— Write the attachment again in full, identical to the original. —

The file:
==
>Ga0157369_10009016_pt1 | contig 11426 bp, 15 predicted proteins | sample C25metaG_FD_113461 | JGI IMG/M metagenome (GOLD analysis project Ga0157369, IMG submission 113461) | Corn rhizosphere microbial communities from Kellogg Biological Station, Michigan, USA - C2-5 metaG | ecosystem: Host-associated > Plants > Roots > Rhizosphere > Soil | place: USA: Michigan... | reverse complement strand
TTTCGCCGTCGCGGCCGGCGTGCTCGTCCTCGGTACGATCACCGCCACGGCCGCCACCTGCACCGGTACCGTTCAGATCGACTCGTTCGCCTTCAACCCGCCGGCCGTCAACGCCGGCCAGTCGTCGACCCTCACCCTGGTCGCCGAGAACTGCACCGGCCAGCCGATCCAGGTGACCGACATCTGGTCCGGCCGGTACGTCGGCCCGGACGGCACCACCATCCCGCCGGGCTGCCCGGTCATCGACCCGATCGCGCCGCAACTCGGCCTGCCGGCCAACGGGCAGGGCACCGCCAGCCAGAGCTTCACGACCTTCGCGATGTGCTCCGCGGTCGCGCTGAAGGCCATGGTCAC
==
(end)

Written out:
>Ga0157369_10009016_pt1 | contig 11426 bp, 15 predicted proteins | sample C25metaG_FD_113461 | JGI IMG/M metagenome (GOLD analysis project Ga0157369, IMG submission 113461) | Corn rhizosphere microbial communities from Kellogg Biological Station, Michigan, USA - C2-5 metaG | ecosystem: Host-associated > Plants > Roots > Rhizosphere > Soil | place: USA: Michigan... | reverse complement strand
TTTCGCCGTCGCGGCCGGCGTGCTCGTCCTCGGTACGATCACCGCCACGGCCGCCACCTGCACCGGTACCGTTCAGATCGACTCGTTCGCCTTCAACCCGCCGGCCGTCAACGCCGGCCAGTCGTCGACCCTCACCCTGGTCGCCGAGAACTGCACCGGCCAGCCGATCCAGGTGACCGACATCTGGTCCGGCCGGTACGTCGGCCCGGACGGCACCACCATCCCGCCGGGCTGCCCGGTCATCGACCCGATCGCGCCGCAACTCGGCCTGCCGGCCAACGGGCAGGGCACCGCCAGCCAGAGCTTCACGACCTTCGCGATGTGCTCCGCGGTCGCGCTGAAGGCCATGGTCAC